HOUSTON – The West Nile virus is not the only threat carried by mosquitoes. Exotic diseases normally associated with the jungle could become more common in Houston, according to experts.
”Yes.There is something around the corner. When it is going to come? We don’t know,” said Dr. Rudy Bueno the Director of the Harris County Mosquito Control District. “I think that it is a matter of when, rather than if.”
One of the diseases is dengue fever, which is active right now in Central America and Mexico.
The other was first found in an area of Africa in Kenya in 2004. Chikungunya means ‘that which bends over,’ because it causes severe crippling joint pain that can keep people bedridden for months, and even kill. Like West Nile, there is no treatment or vaccine.
The diseases come from a specific kind of mosquito known as the Asian Tiger, or Aedes albopictus, a mosquito that used to be unknown in Houston or even on this entire continent until 1985.
”It was discovered here in Harris County -- the first time it was seen anywhere in the country—and since then spread all over the country. This was ground zero,” Bueno said.
It was discovered by a Harris County Mosquito Control worker in a shipment of used tires from Asia.
The mosquitoes are different than the ones targeted for carrying West Nile.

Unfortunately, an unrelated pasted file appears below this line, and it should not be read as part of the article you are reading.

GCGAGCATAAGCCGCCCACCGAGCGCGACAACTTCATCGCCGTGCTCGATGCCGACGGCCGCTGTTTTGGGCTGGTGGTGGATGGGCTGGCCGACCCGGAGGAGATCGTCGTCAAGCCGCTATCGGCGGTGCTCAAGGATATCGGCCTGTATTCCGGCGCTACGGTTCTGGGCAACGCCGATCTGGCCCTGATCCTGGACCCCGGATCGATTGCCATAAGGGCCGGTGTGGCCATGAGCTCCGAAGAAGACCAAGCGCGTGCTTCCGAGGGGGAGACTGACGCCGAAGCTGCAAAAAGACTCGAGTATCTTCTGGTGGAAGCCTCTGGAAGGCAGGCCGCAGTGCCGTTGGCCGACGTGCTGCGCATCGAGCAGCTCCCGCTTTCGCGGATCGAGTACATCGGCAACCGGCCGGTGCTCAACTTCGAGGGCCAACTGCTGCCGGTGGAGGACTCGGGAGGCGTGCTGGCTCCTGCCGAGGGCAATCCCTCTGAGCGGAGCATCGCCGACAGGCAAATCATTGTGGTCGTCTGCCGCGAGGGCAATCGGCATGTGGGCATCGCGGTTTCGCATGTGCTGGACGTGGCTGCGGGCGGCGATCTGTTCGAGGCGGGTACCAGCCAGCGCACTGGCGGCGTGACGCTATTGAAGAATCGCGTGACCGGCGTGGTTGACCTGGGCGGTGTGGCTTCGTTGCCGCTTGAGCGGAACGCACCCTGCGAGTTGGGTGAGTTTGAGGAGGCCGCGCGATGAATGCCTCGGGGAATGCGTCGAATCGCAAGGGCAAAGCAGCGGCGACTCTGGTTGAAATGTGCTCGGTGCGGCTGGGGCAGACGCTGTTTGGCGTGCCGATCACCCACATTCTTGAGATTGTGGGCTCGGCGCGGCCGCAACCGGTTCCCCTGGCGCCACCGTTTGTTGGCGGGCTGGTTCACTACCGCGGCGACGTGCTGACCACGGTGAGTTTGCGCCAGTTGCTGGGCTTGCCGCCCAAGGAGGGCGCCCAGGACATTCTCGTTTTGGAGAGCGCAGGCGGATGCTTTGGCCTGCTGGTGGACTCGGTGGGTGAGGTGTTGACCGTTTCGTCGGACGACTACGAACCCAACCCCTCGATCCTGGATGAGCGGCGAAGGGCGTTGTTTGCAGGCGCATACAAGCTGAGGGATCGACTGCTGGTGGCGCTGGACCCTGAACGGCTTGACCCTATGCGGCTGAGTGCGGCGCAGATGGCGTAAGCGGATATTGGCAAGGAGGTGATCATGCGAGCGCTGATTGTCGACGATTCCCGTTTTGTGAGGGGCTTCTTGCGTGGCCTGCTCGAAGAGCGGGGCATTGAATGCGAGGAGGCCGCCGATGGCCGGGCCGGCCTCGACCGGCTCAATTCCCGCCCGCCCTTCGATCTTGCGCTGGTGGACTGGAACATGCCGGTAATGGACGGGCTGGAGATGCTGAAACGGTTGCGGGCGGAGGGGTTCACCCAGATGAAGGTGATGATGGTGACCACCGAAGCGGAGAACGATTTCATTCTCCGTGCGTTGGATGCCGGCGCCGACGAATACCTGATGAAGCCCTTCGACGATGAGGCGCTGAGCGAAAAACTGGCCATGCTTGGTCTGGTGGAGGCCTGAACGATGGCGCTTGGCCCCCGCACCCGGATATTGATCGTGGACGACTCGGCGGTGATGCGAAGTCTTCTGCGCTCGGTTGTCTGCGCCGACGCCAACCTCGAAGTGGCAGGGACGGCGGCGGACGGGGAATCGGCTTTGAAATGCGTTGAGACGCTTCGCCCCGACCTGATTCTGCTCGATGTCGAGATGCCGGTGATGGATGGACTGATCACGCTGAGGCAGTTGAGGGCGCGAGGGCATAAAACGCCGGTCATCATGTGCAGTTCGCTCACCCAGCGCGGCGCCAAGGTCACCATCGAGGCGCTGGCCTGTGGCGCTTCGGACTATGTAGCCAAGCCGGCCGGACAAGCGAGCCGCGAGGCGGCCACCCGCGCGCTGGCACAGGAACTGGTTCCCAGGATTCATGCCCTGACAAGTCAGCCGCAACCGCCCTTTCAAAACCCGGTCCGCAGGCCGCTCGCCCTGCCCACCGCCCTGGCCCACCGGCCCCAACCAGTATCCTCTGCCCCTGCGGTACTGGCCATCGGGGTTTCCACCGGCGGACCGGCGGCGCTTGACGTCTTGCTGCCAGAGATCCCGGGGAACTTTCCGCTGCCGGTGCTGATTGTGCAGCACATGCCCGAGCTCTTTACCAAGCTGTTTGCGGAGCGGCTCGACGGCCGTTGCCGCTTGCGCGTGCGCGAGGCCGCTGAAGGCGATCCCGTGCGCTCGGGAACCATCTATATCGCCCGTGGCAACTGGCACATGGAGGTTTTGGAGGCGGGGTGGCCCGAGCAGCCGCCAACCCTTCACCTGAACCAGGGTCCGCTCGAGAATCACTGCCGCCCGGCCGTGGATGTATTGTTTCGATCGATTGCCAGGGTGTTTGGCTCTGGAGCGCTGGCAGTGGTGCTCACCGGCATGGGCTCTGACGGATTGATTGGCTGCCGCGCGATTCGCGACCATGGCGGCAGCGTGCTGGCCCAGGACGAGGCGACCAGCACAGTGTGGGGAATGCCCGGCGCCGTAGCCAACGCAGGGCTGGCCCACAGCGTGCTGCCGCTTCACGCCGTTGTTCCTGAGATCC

”They are more aggressive. They definitely follow people around when they are out and about in a yard,” Bueno said.
They are active in the daytime, which means that the kind of spraying going on now does not help. Their favorite meal is you, and if they’re here, the virus will be.
”That is what we worry about here in Houston. Houston is a very dynamic port of entry for many people. coming from many different places,” said Dr. Kristy Murray who is a Professor at the Center for Tropical Medicine at Baylor College of Medicine.
“You have a lot of people coming in from dengue-infected areas, you have people coming in from Chikungunya-affected areas. All you need is somebody that has been infected and gets on a plane. (Then it) comes here,” she said.
While the diseases aren't contagious between humans, an infected person can transmit it to a mosquito that bites them.
Too see the future, you only need look back to 50 years ago and what came before West Nile.
”A pretty severe St. Louis encephalitis outbreak (happened) in 1964. (A) lot of people died and a lot of people were sick,” Bueno remembered.
There have been other SLE outbreaks in Houston since then. Now, West Nile has virtually erased St. Louis encephalitis as a problem because its stronger.
Bill Wample, a West Nile virus survivor, said he underestimated the disease.
“It came from outer space, I had no clue what was happening to me,” he said.
It took three months for doctors to figure out what was wrong and to diagnose West Nile.
Wample survived the disease, but it changed him forever.
“You go from being a vibrant busy person, to sitting in your house the rest of your life,” he said.
Wample was a copy editor at the Houston in Chronicle in 2006. His first symptoms were confusion at work and a headache, followed by hallucinations. He is now legally blind and disabled.
There is one more thing that links all these vicious viruses—the carrier can be stopped.
“Use mosquito spray with Deet. Get it on when you go out the back door, out the front door use the mosquito spray,” said Wample.
He said he now does it every time.